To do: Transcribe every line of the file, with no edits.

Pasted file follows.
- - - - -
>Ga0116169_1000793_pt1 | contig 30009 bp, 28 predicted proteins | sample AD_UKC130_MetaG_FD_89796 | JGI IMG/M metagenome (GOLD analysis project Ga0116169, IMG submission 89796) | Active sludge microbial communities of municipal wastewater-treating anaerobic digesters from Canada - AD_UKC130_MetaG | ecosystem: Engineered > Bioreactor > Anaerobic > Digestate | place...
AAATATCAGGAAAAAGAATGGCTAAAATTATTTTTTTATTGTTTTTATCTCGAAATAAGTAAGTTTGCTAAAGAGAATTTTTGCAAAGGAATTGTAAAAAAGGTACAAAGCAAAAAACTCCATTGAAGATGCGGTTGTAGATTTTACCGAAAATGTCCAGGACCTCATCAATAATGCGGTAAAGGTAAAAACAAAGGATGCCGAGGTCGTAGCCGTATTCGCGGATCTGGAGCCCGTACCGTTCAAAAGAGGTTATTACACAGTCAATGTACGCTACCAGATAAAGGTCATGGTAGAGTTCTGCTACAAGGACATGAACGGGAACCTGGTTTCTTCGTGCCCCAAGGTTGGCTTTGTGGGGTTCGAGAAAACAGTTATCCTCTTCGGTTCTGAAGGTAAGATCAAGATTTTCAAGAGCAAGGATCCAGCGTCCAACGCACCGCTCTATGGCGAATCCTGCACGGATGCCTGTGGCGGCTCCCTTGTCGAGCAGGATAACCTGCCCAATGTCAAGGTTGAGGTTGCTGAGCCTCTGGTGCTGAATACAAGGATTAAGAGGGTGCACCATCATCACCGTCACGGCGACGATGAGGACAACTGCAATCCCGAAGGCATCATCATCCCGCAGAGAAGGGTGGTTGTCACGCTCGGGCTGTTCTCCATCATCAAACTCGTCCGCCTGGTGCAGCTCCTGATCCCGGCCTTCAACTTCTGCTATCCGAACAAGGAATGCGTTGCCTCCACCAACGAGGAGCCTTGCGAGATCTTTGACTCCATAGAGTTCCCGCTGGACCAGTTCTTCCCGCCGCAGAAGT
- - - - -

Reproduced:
>Ga0116169_1000793_pt1 | contig 30009 bp, 28 predicted proteins | sample AD_UKC130_MetaG_FD_89796 | JGI IMG/M metagenome (GOLD analysis project Ga0116169, IMG submission 89796) | Active sludge microbial communities of municipal wastewater-treating anaerobic digesters from Canada - AD_UKC130_MetaG | ecosystem: Engineered > Bioreactor > Anaerobic > Digestate | place...
AAATATCAGGAAAAAGAATGGCTAAAATTATTTTTTTATTGTTTTTATCTCGAAATAAGTAAGTTTGCTAAAGAGAATTTTTGCAAAGGAATTGTAAAAAAGGTACAAAGCAAAAAACTCCATTGAAGATGCGGTTGTAGATTTTACCGAAAATGTCCAGGACCTCATCAATAATGCGGTAAAGGTAAAAACAAAGGATGCCGAGGTCGTAGCCGTATTCGCGGATCTGGAGCCCGTACCGTTCAAAAGAGGTTATTACACAGTCAATGTACGCTACCAGATAAAGGTCATGGTAGAGTTCTGCTACAAGGACATGAACGGGAACCTGGTTTCTTCGTGCCCCAAGGTTGGCTTTGTGGGGTTCGAGAAAACAGTTATCCTCTTCGGTTCTGAAGGTAAGATCAAGATTTTCAAGAGCAAGGATCCAGCGTCCAACGCACCGCTCTATGGCGAATCCTGCACGGATGCCTGTGGCGGCTCCCTTGTCGAGCAGGATAACCTGCCCAATGTCAAGGTTGAGGTTGCTGAGCCTCTGGTGCTGAATACAAGGATTAAGAGGGTGCACCATCATCACCGTCACGGCGACGATGAGGACAACTGCAATCCCGAAGGCATCATCATCCCGCAGAGAAGGGTGGTTGTCACGCTCGGGCTGTTCTCCATCATCAAACTCGTCCGCCTGGTGCAGCTCCTGATCCCGGCCTTCAACTTCTGCTATCCGAACAAGGAATGCGTTGCCTCCACCAACGAGGAGCCTTGCGAGATCTTTGACTCCATAGAGTTCCCGCTGGACCAGTTCTTCCCGCCGCAGAAGT